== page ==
Editor’s note: The following article explains the Assembly Bill 5 (aka “AB5”) legislation in California, which has essentially made entertainers employees in that state. The article asks the question, “which state(s) could be next?” New York appears to be following suit (see the following article), and now it seems like New Jersey has joined the fray.

As reported on the late afternoon of Thursday, November 14, New Jersey’s Department of Labor gave Uber a $650 million bill for unemployment and disability taxes, claiming the company is misclassifying drivers as independent contractors. As a Vice article explains, “Other states will likely follow: Like California’s AB5, Massachusetts and New Jersey have strict tests for independent contractor classification, and Oregon and Washington have both fought similar battles over classification. Those developments could cost Uber—a company that has never made a profit—billions of additional dollars in labor costs.”


For years, industry attorneys and pundits have been predicting upcoming legal mandates, requiring club dancers to become employees. Many operators have said it won’t happen in their lifetime.

Guess again. On September 11, 2019, California enacted Labor Code section 2750.3 which on January 1, 2020 codifies last year’s California State Supreme Court Dynamex decision, requiring entertainers and many other occupations to become employees. And as predicted at this year’s EXPO legal panel, at least one other state—New York—has already jumped on the bandwagon.

But 2750.3 wasn’t targeting adult nightclubs, they were just collateral damage. After countless lawsuits alleging club entertainers misclassified as non-employees, ironically, employee/entertainers have arrived through a completely different impetus: Uber/Lyft and the rest of the so-called “gig economy.”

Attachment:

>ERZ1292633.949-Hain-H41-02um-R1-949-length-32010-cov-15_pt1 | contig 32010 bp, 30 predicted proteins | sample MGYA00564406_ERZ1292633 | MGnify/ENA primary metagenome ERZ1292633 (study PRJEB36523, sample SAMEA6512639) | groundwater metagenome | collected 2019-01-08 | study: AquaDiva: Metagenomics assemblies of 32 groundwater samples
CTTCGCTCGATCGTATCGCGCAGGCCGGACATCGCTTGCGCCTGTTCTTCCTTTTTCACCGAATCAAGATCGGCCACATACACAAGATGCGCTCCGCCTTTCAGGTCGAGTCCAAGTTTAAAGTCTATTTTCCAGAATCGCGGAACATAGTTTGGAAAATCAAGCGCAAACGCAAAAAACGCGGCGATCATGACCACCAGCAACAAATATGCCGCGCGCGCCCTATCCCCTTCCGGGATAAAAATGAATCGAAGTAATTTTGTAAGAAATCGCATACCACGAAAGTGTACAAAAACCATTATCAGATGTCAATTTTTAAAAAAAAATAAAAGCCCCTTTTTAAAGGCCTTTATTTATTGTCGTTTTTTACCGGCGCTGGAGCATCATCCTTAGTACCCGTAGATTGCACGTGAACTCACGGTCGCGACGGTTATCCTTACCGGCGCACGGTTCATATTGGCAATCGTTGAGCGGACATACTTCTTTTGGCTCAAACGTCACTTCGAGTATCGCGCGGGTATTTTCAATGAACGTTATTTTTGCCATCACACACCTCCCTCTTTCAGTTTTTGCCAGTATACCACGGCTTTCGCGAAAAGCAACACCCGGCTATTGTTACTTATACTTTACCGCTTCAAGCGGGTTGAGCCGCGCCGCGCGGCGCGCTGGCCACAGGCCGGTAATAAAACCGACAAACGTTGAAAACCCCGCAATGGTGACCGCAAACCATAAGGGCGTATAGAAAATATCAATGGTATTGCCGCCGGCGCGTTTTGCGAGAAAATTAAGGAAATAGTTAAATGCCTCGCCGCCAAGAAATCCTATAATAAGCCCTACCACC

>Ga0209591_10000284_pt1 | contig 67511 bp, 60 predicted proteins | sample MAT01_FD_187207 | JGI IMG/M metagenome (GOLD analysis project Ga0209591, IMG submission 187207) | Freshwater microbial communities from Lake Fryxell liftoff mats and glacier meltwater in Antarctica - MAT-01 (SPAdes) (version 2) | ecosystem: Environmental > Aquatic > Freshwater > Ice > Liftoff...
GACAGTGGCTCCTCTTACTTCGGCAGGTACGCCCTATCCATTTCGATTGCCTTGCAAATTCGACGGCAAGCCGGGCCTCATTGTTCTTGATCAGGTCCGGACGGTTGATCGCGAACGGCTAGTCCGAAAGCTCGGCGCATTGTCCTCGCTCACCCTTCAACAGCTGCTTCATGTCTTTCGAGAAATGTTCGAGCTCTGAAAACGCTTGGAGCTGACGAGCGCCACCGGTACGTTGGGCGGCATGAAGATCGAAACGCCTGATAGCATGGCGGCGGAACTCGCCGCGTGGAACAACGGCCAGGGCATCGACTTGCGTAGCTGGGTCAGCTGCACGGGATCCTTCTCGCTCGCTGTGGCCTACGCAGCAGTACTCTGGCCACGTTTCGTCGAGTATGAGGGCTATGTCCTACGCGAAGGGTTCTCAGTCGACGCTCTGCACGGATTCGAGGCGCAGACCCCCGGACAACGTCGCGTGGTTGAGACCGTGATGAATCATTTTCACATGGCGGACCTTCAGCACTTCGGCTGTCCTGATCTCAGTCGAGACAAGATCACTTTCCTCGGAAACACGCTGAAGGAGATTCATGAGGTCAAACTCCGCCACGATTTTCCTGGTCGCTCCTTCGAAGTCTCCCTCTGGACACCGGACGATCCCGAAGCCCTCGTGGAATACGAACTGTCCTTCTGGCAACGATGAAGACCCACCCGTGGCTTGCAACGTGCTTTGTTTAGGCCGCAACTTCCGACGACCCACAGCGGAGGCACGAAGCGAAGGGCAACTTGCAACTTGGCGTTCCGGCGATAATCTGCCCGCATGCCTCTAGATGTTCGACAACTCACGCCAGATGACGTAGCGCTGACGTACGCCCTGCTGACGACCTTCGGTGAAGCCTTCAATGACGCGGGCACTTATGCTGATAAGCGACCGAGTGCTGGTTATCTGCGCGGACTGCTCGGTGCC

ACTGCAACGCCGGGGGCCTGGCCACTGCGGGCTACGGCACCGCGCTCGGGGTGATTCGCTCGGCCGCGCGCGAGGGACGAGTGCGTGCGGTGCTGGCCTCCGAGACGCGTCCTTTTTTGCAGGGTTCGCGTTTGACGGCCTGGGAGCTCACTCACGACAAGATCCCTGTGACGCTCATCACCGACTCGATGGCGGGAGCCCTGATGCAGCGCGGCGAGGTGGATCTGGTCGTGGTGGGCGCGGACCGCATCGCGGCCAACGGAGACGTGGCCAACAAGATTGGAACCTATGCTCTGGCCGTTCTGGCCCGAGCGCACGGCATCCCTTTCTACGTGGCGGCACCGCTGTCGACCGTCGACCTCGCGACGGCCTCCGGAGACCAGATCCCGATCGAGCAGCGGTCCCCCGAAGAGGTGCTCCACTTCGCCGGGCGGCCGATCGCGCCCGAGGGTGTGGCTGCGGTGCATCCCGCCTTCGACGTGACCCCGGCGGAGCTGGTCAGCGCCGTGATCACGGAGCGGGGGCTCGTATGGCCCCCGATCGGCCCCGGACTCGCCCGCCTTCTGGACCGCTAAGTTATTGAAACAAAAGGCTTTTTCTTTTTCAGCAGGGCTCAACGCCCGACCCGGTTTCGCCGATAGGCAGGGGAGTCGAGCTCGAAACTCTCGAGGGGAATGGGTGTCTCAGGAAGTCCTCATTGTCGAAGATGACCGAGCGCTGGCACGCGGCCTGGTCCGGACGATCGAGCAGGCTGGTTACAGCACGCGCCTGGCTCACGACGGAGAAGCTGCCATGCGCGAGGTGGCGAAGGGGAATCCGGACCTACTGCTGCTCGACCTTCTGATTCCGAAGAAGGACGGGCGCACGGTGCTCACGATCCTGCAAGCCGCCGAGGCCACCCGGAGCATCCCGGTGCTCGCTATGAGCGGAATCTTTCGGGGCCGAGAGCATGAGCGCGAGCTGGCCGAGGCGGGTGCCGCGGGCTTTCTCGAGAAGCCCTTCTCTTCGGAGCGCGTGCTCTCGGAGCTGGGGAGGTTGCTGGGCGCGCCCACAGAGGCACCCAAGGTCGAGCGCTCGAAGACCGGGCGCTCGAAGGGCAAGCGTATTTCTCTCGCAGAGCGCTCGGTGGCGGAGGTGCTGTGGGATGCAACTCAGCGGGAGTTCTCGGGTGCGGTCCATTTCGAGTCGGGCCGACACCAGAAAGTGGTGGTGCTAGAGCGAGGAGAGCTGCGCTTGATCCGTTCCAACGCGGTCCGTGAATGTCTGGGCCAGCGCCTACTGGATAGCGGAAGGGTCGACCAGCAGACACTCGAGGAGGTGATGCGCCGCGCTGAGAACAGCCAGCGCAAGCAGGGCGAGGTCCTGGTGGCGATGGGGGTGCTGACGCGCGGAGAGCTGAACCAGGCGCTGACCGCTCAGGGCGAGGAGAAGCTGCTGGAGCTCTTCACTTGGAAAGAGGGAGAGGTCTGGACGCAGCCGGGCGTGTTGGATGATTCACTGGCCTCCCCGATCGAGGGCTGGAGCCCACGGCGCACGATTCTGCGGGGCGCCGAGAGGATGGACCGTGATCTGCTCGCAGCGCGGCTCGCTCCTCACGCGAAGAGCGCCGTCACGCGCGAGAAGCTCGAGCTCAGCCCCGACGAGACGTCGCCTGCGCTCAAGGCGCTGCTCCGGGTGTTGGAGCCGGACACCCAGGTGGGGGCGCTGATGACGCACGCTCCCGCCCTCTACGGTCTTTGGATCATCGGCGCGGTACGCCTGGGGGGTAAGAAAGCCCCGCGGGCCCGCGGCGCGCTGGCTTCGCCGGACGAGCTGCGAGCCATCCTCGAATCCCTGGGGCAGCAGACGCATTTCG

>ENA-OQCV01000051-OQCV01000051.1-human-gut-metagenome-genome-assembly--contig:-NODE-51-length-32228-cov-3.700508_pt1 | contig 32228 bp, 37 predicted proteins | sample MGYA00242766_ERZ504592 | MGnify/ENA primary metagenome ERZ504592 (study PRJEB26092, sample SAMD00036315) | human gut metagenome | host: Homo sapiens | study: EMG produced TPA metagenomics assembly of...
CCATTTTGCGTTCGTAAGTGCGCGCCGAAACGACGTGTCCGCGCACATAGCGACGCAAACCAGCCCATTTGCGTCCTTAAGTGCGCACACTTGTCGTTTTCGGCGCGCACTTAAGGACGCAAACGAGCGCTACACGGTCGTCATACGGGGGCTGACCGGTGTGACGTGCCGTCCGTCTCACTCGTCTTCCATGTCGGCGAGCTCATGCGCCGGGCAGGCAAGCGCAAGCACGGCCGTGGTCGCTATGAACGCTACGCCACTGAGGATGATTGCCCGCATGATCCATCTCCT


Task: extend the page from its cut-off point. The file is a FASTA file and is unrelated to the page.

This was never about strip clubs. It’s about organized labor gaining strength and state governments balancing budgets. It’s about the state wanting their “fair share” of the tax money they were missing. All of California’s dancers are but a drop in the bucket compared to the number of ride-share and delivery drivers and other “gig economy” workers in the state.

Dynamex changed the qualification requirements for an independent contractor from an easier multi-factor inquiry to a three-prong “ABC” test, of which the insurmountable prong for exotic entertainers and many others is that the worker must perform work outside the usual course of the payor’s business. Labor Code section 2750.3 applies to, among others, software companies, cleaning services, healthcare, truckers, Uber/Lyft drivers and adult nightclub entertainers.

This was never about strip clubs. It’s about organized labor gaining strength and state governments balancing budgets. It’s about the state wanting their “fair share” of the tax money they were missing. All of California’s dancers are but a drop in the bucket compared to the number of ride-share and delivery drivers and other “gig economy” workers in the state. – Larry Kaplan

But 2750.3 goes far beyond Dynamex. Although part of the Labor Code, clearly the intention is to apply the test for all purposes, including taxes, since one of its main motivations was tax revenues lost from independent contractors. The net result is a broad expansion of Californians classified as employees for state tax purposes. Employers will almost certainly classify them as employees for federal tax purposes, too, since treating them differently would be confusing. As employees, they’re also entitled to paid sick days, unemployment insurance, healthcare subsidies, paid parental leave, overtime pay, workers’ compensation, and a guaranteed $12 minimum hourly wage.

Employee/entertainers will now pay considerably higher taxes. Based on Trump’s 2017 tax reform, employees with median incomes will now pay thousands more than comparable independent contractors.

The new dynamic of dancers as employees

It seems clear that many dancers do not want to be employees. In recent years, when many clubs have provided the option of being either employees or independent contractors, the entertainers have overwhelmingly chosen the latter.